Atheism, Religion, Spotlight

Effective and Compassionate Atheism

This is an excerpt from an essay by Marcus Mann.

“To put it another way, atheists care very much about being correct and that when dealing with the most daunting problems in our collective life, it is of paramount importance that we are correct about the nature of the challenges we face. Atheists exhibit this value by revering the processes (rituals?) and institutions devoted solely to this value: the scientific method, education, and debate. It’s why atheists, including myself, are obsessed with “evidence.” I care deeply about this kind of empirical correctness and accord it a lofty position among the many other values I hold dear.

“But… I have to ask to what degree correctness crowds out other values important to me, particularly that part of me that strives to be kind. A helpful exercise then is to ask what intellectual role, on the level of belief and theology, does salvation play for the fundamentalist Christian screaming insults at a gay couple? What intellectual role does submission play for a fundamentalist Muslim suicide bomber? The answer, I propose, is that they are central ones. So too, atheists need to be wary of valuing correctness over the much more important values of kindness, sobriety, and pluralism.”

This essay was published on the blog “The Friendly Atheist” (which I don’t always find friendly). I was happy to read it, both because it highlights the work of my friend Chris Stedman and because I admire the compassionate view of the author. Yet I also find it terrible. No special soul searching should be needed to admit that kindness is as important as being right. Nor should it be radical to suggest respecting people despite their differences.

Yet interreligious respect is still in its infancy for atheism as a movement, and essays like this—or Chris’ book—are controversial among atheists.

When a movement does not support religious tolerance, I construe it as fundamentally against human rights. And that brings me great pain, because I likely have more beliefs in common with atheists than I do with most religious folks.

I hope you will read the rest and share your thoughts.

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6 thoughts on “Effective and Compassionate Atheism

  1. Pingback: Two Sides of a Coin | Dancing in the Enchantment

  2. I have to agree about the fundamental human right to commune with the devine through religion. My husband is an atheist and he has absolutely no problem believing in my spoken desires in prayer especially when he has seen the miracles created in those moments. That is evidence enough for him. He was compassionate before he was labeled an atheist. I welcome the day when atheists will be treated as good people and not put on the defensive. Maybe then they can have a seat at the community table.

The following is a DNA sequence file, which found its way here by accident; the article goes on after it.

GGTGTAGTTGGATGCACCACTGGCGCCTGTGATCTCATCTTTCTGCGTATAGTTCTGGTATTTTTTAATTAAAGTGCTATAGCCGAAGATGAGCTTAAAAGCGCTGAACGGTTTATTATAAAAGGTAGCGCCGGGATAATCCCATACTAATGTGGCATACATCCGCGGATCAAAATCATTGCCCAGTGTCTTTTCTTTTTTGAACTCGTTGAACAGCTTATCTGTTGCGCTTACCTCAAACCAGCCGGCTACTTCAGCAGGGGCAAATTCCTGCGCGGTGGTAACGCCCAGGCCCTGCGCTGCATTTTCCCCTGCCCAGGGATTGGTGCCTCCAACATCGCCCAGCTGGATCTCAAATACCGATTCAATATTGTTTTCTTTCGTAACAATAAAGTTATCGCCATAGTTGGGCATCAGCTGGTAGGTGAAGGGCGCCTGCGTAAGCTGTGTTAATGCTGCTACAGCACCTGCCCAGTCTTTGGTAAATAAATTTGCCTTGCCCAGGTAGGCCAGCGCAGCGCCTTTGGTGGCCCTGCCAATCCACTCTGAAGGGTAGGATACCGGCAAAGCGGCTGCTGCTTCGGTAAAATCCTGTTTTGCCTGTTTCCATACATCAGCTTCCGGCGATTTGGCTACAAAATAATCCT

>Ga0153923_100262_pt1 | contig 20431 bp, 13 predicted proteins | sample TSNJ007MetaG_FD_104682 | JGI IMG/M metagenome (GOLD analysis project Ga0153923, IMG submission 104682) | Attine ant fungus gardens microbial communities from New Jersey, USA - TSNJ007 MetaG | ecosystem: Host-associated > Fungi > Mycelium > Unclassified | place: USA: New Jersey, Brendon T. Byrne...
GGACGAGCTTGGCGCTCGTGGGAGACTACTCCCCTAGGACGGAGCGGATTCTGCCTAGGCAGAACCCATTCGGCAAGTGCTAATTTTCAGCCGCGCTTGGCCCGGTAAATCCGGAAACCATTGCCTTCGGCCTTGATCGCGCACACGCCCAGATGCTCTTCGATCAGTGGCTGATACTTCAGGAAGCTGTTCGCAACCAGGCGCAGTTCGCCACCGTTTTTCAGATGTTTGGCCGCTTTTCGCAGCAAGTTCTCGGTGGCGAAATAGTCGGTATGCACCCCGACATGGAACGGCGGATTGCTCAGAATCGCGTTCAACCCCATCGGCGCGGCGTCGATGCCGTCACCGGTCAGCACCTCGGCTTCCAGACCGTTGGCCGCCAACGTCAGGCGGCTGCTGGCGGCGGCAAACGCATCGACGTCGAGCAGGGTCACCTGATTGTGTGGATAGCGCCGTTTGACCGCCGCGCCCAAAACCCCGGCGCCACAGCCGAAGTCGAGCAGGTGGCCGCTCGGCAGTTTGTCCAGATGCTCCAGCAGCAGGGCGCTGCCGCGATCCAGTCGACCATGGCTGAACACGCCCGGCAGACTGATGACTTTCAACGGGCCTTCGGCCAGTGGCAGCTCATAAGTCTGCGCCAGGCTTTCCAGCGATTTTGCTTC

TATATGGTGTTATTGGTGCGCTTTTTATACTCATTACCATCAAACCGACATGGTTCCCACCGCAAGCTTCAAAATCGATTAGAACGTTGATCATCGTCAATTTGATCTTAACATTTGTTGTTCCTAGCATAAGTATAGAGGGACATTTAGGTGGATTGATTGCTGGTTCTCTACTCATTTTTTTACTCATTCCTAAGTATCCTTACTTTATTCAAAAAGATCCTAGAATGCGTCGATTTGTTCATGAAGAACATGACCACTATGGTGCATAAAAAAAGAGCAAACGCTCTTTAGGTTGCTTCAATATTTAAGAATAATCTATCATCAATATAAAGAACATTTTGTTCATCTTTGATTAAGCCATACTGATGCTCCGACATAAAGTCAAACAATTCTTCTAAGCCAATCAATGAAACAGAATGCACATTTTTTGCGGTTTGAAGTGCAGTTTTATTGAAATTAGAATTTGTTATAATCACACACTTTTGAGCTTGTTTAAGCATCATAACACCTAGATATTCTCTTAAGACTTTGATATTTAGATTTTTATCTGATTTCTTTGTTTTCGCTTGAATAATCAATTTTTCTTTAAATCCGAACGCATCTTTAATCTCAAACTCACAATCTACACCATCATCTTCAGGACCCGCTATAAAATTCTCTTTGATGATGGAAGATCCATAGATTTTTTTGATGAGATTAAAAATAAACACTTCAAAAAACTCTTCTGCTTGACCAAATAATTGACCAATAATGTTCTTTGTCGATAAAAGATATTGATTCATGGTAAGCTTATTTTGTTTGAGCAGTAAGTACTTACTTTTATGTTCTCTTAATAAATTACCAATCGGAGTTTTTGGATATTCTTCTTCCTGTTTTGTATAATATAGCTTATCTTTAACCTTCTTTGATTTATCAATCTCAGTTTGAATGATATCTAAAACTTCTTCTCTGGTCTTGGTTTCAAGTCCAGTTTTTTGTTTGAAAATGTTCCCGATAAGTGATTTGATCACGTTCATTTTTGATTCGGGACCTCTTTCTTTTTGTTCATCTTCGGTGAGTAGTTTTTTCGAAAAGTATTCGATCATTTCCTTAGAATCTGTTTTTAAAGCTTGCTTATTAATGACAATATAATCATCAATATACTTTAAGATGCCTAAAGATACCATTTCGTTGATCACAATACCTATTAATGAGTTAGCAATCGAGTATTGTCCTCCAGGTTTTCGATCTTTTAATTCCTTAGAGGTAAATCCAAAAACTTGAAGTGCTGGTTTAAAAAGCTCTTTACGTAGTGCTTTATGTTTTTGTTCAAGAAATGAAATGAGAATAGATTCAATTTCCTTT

• I think it works both ways. Both Marcus Mann’s article here, and Chris Stedman’s book which he references, refer to an arc of first violently hating religion and only later learning to treat the religious with respect. I think that when interreligious respect is a priority within atheism as a whole, atheists will find it far easier to themselves be respected. I agree with you that they certainly deserve it.

  3. Arden says:

    I’m glad to see atheists thinking seriously about themselves as a specific culture, rather than the de facto group that the intelligent and non-brainwashed join. This will lead to them interacting with other cultures with greater success.

    I have a fair bit common with atheists too, but their values and mores are deeply alienating to me. I don’t hold that against them– I just wish they wouldn’t take “look, I don’t relate to how you want to live your life” as “I’m clearly delusional and wrong.”

    • I think that many atheists – like any minority group – hate being treated as a monolithic entity (which is fair), and thus there’s not a lot of “We the atheists…” kind of talk. I’ve had some atheists flatly tell me there is no such thing as an atheist “movement,” although the reasons they gave would also apply to saying there was no civil rights “movement.” There are lots of small groups and individuals with different goals or ideas, but there is certainly a shared identity coalescing too, in my opinion.

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